TikTok sues US government over potential ban


TikTok filed a federal lawsuit Tuesday seeking to halt a potential ban of the popular social media app, calling it an “unprecedented violation” of the First Amendment, according to multiple reports.

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The lawsuit comes less than two weeks after President Joe Biden signed a bill that would force the Chinese owner of TikTok, ByteDance, to sell the app or face a ban, The New York Times reported.

“Congress has taken the unprecedented step of expressly singling out and banning TikTok: a vibrant online forum for protected speech and expression used by 170 million Americans to create, share, and view videos over the Internet,” attorneys for ByteDance and TikTok said in a 67-page petition obtained by NBC News.

“For the first time in history, Congress has enacted a law that subjects a single, named speech platform to a permanent, nationwide ban, and bars every American from participating in a unique online community with more than 1 billion people worldwide.”

The company argued that the law requiring the sale of TikTok — the Protecting Americans From Foreign Adversary Controlled Applications Act — is “unconstitutional” and that banning the app is “so obviously unconstitutional” that it has prompted lawmakers to frame the law as a regulation of the app’s ownership instead.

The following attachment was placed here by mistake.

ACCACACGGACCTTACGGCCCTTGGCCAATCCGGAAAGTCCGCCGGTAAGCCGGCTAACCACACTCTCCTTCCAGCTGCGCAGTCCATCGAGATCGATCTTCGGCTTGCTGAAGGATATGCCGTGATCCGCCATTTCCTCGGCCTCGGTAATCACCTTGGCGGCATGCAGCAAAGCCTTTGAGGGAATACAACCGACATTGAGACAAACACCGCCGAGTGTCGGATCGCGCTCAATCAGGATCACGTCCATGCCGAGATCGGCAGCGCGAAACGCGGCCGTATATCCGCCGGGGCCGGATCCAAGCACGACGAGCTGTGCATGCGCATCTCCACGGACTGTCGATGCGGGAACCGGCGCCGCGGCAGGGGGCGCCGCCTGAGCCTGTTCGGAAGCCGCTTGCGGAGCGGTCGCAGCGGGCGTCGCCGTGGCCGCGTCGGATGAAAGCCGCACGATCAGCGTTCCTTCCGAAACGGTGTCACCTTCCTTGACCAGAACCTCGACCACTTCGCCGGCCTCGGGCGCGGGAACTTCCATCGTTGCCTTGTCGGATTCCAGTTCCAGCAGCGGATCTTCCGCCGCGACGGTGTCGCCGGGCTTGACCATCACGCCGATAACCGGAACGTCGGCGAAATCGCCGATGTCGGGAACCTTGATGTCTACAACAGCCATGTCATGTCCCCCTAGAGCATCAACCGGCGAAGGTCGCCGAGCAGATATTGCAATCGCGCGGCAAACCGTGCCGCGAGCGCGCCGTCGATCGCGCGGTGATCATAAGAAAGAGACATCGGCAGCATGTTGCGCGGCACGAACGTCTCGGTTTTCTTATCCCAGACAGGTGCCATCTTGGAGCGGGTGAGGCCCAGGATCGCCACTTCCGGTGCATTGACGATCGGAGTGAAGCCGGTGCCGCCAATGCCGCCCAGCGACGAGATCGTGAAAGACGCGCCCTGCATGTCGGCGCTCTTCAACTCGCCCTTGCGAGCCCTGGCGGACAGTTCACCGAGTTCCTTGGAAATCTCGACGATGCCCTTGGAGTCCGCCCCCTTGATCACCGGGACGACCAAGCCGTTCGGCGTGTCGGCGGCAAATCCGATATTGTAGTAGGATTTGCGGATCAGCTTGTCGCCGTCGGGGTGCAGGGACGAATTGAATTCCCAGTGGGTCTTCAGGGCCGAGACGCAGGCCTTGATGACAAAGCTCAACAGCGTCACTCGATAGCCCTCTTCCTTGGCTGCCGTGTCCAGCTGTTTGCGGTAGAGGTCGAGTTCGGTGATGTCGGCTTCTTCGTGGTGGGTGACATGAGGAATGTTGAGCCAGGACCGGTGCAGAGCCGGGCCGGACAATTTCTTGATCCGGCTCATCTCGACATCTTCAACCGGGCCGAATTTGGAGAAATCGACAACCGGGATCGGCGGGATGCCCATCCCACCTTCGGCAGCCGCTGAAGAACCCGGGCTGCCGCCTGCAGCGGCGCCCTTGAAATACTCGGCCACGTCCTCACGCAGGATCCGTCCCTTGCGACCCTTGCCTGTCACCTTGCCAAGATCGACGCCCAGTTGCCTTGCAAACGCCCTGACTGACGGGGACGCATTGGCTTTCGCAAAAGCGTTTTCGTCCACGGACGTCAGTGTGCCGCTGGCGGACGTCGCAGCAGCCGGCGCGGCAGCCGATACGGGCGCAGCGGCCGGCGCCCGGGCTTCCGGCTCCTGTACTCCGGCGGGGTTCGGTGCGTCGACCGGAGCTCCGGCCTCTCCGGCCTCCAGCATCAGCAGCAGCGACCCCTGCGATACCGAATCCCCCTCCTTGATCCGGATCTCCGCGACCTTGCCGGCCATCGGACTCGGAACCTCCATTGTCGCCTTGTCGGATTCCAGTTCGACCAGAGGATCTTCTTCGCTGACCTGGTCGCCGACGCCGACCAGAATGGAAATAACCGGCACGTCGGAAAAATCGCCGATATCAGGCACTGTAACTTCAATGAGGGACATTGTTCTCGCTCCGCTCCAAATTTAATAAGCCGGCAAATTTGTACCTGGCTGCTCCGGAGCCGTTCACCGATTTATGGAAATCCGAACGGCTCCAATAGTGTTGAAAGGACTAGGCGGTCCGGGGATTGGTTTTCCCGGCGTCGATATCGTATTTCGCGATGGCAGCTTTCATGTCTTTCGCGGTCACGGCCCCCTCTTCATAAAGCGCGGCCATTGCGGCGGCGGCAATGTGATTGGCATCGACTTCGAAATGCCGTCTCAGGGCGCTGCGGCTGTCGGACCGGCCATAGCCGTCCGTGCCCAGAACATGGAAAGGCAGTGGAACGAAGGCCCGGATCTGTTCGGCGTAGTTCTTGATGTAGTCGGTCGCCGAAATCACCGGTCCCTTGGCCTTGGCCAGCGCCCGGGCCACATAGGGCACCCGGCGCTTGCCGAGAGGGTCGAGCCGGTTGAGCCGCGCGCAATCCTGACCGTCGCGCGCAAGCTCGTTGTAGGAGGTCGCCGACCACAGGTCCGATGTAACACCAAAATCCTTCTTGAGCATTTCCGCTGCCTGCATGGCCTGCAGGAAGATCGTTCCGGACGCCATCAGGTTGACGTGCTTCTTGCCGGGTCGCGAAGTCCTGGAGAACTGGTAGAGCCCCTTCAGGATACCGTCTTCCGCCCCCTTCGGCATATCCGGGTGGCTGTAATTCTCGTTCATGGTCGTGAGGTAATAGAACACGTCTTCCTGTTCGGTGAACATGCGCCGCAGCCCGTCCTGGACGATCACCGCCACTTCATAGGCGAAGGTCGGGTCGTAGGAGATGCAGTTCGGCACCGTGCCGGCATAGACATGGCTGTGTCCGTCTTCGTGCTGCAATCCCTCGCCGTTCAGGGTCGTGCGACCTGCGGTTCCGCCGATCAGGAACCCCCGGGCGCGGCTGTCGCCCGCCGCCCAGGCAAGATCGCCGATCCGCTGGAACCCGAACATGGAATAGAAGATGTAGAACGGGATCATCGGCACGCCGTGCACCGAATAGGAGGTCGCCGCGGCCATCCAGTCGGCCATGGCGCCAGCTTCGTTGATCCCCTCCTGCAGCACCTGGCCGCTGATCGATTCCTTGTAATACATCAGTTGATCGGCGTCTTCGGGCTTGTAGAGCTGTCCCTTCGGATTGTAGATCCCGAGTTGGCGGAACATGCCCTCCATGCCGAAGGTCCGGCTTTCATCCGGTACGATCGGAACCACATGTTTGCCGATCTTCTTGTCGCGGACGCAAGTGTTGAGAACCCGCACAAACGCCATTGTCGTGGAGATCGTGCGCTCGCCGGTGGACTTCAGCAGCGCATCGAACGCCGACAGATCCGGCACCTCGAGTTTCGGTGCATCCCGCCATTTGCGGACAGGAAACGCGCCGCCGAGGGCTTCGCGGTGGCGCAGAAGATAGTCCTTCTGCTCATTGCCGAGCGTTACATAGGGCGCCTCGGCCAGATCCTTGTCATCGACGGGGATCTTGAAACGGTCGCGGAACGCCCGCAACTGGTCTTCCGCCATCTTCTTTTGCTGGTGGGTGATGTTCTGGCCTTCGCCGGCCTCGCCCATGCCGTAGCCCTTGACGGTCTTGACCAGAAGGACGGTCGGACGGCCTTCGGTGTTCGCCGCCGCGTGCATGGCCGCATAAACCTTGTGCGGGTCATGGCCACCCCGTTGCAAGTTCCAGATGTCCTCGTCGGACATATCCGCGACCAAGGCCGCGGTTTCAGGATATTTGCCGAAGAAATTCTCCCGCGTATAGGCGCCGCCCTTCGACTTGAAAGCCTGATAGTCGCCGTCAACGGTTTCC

“They claim that the Act is not a ban because it offers ByteDance a choice: divest TikTok’s U.S. business or be shut down,” the petition says. “But in reality, there is no choice. The ‘qualified divestiture’ demanded by the Act to allow TikTok to continue operating in the United States is simply not possible: not commercially, not technologically, not legally.”

Earlier this year, Congress passed a law giving ByteDance 270 days to sell TikTok to a non-Chinese buyer or face a national ban over security concerns.

“Do we want TikTok, as a platform, to be owned by an American company or owned by China?” White House national security adviser Jake Sullivan said in March. “Do we want the data from TikTok — children’s data, adults’ data ... to be staying here in America or going to China? That is the fundamental question at issue here.”

ByteDance said in its petition that, without question, “the Act will force a shutdown of TikTok by January 19, 2025, silencing the 170 million Americans who use the platform to communicate in ways that cannot be replicated elsewhere.”

The Justice Department did not immediately respond to the petition.

Legal experts told the Times that they expect the case to end up before the Supreme Court.

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